Energy security in the time of market turmoil

2022-08-15 China Daily Editor:Mo Hong'e

Employees of Sichuan Energy Investment Co Ltd carry out maintenance work on a turbine at a wind farm in Liangshan Yi autonomous prefecture, Sichuan province, in March. (Photo by He Haiyang/for China Daily)

China's recast strategy focuses on trading, pacts, alternatives, tech, imports, efficiency

Yu Cong, 28, a Beijing-based accountant, found it improbable that the energy crisis in Europe should spark heated debates among his older relatives in his home village, a less-developed area in Northwest China's Shaanxi province, a coal hub.

Local residents merely heard about insufficient supply of coal. Almost every home in the village has installed rooftop solar power systems, Yu said.

"Most of the villagers are retirees and track the Russia-Ukraine conflict news on TV. They are aware the energy crisis has affected local residents' daily lives in Europe. Now, they fear it could someday affect their own lives, given the short-term oil price spike earlier this year. But not everyone thinks that way. This results in debates," Yu said.

Inevitably, such debates have as talking points the turmoil in global energy trade and the need to ensure energy security in China amid the transition to a greener economy.

Both villagers and experts agree more efforts are needed to stabilize coal supply, diversify oil and gas import sources and increase energy reserves. Some even say it is time to speed up the establishment of a yuan-denominated energy trading system in order to ensure adequate power supply.

Countries including Germany agreed to reactivate coal power plants to increase electricity production, in order to compensate for declining gas imports due to the Russia-Ukraine conflict. Belgium reportedly is reconsidering an exit from nuclear power, while countries like Italy and the United Kingdom are accelerating new energy efforts.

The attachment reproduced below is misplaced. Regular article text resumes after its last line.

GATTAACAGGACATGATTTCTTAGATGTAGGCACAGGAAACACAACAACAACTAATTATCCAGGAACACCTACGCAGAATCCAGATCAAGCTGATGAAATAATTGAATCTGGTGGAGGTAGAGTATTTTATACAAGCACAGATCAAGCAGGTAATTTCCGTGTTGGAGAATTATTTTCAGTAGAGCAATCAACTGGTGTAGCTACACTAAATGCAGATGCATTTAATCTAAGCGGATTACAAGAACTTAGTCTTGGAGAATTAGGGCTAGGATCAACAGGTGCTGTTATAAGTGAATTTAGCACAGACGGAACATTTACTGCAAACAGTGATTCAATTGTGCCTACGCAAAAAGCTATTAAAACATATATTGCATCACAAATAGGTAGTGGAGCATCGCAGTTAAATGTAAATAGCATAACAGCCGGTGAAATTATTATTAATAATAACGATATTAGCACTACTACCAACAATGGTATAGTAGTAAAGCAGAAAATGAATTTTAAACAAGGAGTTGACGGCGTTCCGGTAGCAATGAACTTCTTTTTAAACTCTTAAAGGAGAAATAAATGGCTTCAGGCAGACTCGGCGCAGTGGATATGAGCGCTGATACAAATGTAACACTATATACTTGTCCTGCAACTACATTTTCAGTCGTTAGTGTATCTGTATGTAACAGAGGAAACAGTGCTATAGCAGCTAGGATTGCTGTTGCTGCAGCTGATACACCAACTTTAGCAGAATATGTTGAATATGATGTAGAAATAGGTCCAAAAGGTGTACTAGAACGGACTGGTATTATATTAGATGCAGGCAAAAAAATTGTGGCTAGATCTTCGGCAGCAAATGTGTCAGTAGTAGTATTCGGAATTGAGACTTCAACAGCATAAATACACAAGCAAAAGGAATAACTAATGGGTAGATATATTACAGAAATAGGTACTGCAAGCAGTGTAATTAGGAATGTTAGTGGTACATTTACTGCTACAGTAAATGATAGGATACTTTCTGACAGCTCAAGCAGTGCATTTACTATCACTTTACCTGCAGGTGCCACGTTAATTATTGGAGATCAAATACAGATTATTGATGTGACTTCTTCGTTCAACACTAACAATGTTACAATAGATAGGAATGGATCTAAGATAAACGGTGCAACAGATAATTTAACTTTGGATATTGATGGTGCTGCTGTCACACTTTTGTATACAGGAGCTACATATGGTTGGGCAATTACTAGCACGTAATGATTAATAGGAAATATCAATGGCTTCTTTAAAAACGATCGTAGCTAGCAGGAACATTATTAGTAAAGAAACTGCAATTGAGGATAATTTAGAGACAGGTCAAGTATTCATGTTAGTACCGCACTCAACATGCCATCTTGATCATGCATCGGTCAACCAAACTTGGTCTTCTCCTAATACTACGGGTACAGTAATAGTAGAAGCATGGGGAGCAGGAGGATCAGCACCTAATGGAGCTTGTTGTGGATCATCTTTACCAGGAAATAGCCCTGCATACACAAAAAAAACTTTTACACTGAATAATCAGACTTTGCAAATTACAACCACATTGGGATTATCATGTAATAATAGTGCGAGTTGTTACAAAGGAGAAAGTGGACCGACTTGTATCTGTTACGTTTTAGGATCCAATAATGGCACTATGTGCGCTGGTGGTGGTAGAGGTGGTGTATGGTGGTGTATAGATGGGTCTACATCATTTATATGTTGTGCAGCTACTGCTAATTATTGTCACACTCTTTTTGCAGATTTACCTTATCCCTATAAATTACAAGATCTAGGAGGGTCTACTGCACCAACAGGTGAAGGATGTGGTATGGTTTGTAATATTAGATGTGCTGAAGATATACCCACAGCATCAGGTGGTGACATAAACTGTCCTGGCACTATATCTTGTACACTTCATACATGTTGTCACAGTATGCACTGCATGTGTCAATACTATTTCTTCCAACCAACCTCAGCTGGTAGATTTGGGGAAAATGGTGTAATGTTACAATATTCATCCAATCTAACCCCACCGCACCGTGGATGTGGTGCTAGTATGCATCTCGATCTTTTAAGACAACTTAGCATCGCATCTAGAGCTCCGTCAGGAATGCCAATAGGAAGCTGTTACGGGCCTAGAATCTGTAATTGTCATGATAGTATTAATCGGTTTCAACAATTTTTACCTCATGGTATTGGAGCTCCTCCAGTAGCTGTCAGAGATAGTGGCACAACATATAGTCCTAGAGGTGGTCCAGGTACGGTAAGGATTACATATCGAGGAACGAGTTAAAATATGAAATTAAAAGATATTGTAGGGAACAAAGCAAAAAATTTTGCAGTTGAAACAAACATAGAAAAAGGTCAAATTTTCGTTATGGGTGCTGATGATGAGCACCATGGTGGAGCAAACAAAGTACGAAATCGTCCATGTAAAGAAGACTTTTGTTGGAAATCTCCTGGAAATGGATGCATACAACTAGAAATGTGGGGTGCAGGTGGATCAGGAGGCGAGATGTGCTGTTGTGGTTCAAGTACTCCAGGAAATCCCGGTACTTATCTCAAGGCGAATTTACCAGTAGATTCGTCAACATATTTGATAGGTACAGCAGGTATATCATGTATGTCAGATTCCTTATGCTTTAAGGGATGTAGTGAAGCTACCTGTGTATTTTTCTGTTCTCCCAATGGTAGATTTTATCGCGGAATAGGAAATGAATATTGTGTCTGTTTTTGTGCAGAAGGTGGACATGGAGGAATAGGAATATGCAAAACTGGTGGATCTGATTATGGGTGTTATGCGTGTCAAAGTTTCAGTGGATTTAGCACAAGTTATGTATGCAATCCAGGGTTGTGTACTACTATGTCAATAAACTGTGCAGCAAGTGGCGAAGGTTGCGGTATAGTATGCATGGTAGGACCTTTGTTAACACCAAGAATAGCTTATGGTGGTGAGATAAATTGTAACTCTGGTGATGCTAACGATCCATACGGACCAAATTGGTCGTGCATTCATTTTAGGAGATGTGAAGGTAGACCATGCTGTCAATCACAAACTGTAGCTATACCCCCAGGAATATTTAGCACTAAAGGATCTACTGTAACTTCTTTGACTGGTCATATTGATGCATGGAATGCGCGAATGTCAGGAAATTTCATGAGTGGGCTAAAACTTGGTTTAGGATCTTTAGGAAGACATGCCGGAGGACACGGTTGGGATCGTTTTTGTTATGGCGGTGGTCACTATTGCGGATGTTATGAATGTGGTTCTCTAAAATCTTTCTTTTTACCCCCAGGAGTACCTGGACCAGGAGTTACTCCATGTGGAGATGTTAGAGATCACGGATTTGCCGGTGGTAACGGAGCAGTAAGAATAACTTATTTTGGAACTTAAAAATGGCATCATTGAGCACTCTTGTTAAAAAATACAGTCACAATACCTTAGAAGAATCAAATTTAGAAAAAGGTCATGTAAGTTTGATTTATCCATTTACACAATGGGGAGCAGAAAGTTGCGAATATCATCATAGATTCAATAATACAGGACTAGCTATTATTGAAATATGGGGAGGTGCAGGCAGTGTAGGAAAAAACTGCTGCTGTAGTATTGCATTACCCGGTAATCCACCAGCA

Jing Chunmei, deputy director of scientific research and information at the China Center for International Economic Exchanges, said the Russia-Ukraine conflict will reshape the global energy market. While European countries are forced to seek alternatives to significantly reduce their dependence on Russian oil and gas, Russia also needs to develop a larger energy consumption market in developing economies.

"European countries will increase resource purchases from the Middle East, North America, Africa and Australia. The bidding for oil and gas resources in the world will become more intense," Jing said.

"Facing the significant impact that the Russia-Ukraine conflict will have on the global energy system, it is better that China, as a country with large energy demand, adjusts its energy strategies."

"Among the strategies, diversifying oil and gas import sources is particularly important. Efforts should be made to expand gas transmission capacity of cross-border pipelines, and further deepen cooperation in the gas sector between China and neighboring countries such as Turkmenistan, Uzbekistan and Russia."

Employees assemble photovoltaic panels at a solar power station in Zhangye, Gansu province, in July. [Photo by Yang Yongwei/for China Daily]